Logo vs Icon: What are the Main Differences?
Think there’s no difference between logo vs icon?
Well, it’s time to change your perspective. It’s common for most designers and users to blur the distinction. Hence, they fall into the error of using both tools interchangeably.
To avoid such scenarios and any unforeseen circumstances, we will take a look at the basics of logos and icons, and how they differ in design rules and structure. One smart symbol in a logo design can express everything.
Without much ado, let’s start with the one we’re most mindful of logos!
What are Logos?
We come across logos every day – from the iconic Starbuck’s Lady Liberty on your coffee cup to the swish logo on your Nike footwear. Basically, logos are symbols majorly used to represent an organization or brand.
In fact, think of logos as simplified ads! Logos are just beyond just creating memorable graphic designs. Rather, its concept is based on the company’s core image, values, goals, and even target audience. Unlike icons, logos are specific graphic representations that relay to the user what the brand is all about.
For example, Mastercard’s logo shows two interlocking circles which denotes the company’s function as a bridge in financial transactions. On the other hand, some logos are type-written words with specific typefaces, strokes, and colors that users have grown accustomed to. Since, we have a firm grasp of what logos are, let’s take a look at icons – the definitions and basics involved.
What are Icons?
Here’s the place where most people can’t seem to make the distinction between icons and logos. For example, they often misinterpret Apple’s popular half-eaten apple logo as an icon. What they fail to realize is that it’s not an icon since it doesn’t represent the brand’s service or actions. So, this brings us to the crux of the day – what are icons?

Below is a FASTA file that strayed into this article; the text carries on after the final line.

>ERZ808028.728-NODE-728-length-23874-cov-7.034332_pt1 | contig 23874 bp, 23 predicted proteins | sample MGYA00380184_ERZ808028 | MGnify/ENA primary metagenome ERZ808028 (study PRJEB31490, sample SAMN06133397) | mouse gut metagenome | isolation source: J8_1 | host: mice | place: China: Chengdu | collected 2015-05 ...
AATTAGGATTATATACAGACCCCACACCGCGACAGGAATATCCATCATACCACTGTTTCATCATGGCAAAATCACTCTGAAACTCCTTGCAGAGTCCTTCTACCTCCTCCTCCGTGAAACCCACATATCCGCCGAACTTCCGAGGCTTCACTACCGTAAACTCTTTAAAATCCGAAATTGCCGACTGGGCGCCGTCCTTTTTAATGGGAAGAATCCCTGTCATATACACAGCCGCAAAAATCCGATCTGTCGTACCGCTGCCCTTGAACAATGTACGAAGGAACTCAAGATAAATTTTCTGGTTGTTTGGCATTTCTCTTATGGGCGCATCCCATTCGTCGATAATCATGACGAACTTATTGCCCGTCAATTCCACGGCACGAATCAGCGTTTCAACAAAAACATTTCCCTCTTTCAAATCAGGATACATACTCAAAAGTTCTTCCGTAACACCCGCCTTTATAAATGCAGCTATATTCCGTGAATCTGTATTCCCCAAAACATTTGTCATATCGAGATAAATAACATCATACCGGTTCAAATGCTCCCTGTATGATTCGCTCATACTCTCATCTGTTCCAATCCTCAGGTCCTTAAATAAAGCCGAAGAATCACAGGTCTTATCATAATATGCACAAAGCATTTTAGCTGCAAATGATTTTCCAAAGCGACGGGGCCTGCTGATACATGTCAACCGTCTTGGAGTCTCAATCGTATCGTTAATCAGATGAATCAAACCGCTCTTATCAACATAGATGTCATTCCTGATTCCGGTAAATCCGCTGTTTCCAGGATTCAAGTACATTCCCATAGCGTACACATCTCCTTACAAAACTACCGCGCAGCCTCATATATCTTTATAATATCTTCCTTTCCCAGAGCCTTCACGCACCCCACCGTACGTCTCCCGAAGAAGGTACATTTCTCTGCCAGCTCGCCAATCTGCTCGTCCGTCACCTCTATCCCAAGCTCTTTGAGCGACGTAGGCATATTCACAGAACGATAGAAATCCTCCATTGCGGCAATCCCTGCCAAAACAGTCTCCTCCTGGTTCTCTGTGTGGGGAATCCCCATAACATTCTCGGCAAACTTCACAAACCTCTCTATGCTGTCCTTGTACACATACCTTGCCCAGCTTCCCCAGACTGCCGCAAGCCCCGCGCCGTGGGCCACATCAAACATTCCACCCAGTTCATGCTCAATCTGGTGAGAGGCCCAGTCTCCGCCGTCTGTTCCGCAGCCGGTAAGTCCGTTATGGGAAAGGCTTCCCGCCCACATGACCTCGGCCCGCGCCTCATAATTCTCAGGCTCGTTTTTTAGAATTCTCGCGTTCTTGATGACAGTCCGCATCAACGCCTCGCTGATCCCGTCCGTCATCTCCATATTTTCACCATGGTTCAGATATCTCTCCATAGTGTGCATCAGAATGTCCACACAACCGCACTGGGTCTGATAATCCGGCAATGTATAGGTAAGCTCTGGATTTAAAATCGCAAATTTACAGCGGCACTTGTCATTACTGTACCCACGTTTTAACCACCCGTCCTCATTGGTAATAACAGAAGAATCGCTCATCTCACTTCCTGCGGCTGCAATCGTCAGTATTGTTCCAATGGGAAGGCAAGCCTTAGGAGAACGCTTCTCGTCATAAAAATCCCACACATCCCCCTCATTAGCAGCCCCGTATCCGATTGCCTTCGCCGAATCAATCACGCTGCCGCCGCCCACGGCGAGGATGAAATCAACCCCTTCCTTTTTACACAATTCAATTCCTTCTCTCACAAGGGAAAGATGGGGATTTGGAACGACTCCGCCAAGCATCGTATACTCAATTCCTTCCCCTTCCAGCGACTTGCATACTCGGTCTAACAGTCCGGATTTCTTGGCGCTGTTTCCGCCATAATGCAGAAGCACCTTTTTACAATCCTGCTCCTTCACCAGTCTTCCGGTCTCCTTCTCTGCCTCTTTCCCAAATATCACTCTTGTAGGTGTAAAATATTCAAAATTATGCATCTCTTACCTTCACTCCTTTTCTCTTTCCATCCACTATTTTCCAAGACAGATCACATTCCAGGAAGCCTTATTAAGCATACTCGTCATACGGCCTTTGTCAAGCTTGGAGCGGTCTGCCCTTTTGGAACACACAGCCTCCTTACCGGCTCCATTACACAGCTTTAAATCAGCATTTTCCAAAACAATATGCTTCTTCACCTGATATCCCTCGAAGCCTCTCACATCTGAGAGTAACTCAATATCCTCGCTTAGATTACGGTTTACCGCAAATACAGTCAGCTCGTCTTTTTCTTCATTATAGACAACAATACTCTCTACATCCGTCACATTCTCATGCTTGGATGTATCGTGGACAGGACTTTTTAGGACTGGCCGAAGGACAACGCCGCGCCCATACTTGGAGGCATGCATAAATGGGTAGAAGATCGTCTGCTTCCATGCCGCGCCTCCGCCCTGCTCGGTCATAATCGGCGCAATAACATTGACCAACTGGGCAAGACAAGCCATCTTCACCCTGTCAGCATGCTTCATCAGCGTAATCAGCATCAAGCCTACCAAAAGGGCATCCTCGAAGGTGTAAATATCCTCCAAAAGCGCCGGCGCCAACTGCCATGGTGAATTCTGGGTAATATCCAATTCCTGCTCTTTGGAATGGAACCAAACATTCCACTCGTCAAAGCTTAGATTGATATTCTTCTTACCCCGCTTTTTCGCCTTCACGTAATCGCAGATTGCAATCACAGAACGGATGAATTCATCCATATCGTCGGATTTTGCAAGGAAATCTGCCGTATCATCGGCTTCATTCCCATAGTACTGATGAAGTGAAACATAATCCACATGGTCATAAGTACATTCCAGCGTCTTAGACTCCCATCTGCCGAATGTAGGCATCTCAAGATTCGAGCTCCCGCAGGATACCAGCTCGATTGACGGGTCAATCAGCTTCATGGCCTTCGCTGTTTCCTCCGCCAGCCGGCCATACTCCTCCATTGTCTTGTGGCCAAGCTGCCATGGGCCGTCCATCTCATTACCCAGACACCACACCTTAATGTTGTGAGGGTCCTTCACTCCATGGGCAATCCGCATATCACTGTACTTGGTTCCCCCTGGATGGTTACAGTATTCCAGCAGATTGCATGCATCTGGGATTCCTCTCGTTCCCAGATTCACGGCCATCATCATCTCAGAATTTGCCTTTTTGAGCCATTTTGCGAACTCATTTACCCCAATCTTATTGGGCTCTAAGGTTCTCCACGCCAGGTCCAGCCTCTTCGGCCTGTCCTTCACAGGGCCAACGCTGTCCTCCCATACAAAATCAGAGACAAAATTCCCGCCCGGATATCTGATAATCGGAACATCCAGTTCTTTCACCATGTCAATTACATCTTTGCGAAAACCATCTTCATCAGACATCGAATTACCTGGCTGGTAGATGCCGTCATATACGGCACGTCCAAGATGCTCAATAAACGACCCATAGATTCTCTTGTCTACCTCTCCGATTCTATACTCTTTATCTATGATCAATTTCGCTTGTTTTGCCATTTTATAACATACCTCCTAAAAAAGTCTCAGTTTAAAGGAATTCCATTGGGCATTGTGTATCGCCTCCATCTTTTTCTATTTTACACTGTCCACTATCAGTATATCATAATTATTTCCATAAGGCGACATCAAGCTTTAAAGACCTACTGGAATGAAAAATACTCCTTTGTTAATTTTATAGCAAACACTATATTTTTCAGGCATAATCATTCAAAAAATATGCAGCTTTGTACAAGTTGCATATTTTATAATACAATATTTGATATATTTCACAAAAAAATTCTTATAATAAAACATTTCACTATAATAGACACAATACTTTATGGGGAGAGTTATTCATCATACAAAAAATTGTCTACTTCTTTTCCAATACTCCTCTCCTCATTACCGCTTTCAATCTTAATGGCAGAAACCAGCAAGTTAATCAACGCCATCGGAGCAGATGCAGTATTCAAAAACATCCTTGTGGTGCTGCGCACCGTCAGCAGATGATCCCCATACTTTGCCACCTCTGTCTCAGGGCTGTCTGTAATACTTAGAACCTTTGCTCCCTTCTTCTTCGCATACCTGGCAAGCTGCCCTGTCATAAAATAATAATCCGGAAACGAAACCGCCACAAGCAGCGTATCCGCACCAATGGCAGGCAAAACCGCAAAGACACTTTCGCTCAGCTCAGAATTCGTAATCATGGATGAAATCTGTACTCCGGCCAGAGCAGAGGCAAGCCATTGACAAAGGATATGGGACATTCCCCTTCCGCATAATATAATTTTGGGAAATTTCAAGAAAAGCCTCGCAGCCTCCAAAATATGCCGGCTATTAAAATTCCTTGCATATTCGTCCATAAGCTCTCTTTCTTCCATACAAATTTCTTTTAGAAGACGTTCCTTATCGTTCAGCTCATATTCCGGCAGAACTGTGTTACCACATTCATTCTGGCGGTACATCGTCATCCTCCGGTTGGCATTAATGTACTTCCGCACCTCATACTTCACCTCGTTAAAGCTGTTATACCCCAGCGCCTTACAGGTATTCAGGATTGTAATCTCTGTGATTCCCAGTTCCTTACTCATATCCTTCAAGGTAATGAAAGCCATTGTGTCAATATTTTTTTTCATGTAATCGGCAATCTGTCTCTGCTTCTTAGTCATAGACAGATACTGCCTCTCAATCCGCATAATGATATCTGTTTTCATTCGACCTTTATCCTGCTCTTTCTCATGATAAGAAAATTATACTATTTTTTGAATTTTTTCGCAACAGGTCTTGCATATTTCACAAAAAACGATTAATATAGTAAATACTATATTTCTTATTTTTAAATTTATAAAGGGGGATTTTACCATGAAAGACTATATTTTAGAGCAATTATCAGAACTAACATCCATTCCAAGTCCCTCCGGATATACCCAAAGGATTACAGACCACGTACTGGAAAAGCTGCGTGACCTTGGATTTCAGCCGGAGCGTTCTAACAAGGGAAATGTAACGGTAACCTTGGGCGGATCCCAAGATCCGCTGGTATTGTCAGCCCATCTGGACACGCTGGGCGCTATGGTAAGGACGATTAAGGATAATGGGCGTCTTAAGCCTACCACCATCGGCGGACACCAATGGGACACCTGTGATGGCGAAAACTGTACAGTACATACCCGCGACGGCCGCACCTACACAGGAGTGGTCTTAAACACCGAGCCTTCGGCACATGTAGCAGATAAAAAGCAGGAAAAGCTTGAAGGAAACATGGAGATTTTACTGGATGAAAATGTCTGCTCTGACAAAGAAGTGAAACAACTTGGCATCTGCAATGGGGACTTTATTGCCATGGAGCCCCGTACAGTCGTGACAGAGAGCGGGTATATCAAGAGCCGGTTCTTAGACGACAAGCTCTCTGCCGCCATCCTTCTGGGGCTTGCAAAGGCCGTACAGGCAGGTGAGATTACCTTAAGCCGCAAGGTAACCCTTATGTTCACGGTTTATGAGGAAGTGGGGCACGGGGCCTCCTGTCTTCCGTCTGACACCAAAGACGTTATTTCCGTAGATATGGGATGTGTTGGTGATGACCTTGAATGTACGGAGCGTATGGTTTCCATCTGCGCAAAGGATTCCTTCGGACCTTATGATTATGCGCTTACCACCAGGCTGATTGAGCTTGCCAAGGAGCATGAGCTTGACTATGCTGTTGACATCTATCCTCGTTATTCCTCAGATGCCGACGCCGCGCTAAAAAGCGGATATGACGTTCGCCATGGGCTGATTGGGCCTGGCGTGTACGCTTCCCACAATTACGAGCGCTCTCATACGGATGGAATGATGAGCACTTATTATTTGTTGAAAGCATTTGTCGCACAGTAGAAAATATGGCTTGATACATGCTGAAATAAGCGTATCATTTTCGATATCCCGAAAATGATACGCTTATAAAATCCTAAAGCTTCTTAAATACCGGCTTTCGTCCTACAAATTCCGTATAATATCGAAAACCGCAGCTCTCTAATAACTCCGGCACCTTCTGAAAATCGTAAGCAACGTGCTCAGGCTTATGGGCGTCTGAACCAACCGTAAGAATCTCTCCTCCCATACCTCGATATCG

Icons are graphic representations that help to simplify your message quickly. Just like the icon on the male and female restrooms, you instinctively get the basics of the brand or object from the logo. Icons are commonly used in applications, and are, therefore, a key component of UX designs.
Yes, think of the myriad of icons that dot your smartphone or system screens. Icons are designed in such a way that anyone can easily decipher what it’s used for. For example, the iTunes icon is a white music note on a purple background. Although the name ‘iTunes is not written across it, users can easily denote that the program is for music files.
Take the Facebook “Like” button icon, for instance, it utilizes the blue and white color that’s found in the Facebook logo. However, icons, unlike logos, are mostly restricted to a quadratic structure – a square-like portion.
This way, they’re able to fit square app icon dimensions on any device. Hence, organizations often use a defining aspect of their logo or an abstract entity that defines the services they provide.
Now, let’s differentiate Icons and Logos based on shape, size, and even the type of design.
Difference in Shape
Icons are mostly made to fit into squares as part of an efficient UX design. An icon’s quadratic structure is necessary for the orderly arrangement of icons on the home screen. Alternatively, logos have no restriction in shape or structure. This enables designers to get creative when designing logos.
Difference in Scalability
Here’s another glaring difference between logos and icons. First, you should know that icons are not vector images vector. Hence, they can’t be enlarged to any size without a loss in quality. In fact, most icons either come in favicon size (16 *16) or (512 *512). To change icon size, you will need to re-create it for a specific size.
Conversely, logos are vector diagrams and are scalable to any size without a loss in image quality. This quality is vital since logos are used on different in different printed materials from brochures to websites, business cards, signage, and even giant billboards.
So, Why Do People Mix It Up?
Here’s the invaluable question: why do we mix these tools up despite their glaring differences? In recent years, icons have become quite popular in a modern interface. Hence, it mostly serves as not only the application icon but also as the brand’s logo. In addition to this, the line between logos and icons is blurring since most people interact with brands via their smartphone icons. Therefore, companies have learned to incorporate their icon as the brand’s logo.
It’s probably possible for logos to mimic an icon’s quadratic nature. Albeit, you must never that logos and icons are entirely separate design entities in terms of technicalities and concepts. So, take note of these differences and spread the knowledge to brands, designers, and everyone concerned. So, what do you think about this piece? Let’s know in the section below.
Article of interest: Light Up Your Business with These Electrician Logos
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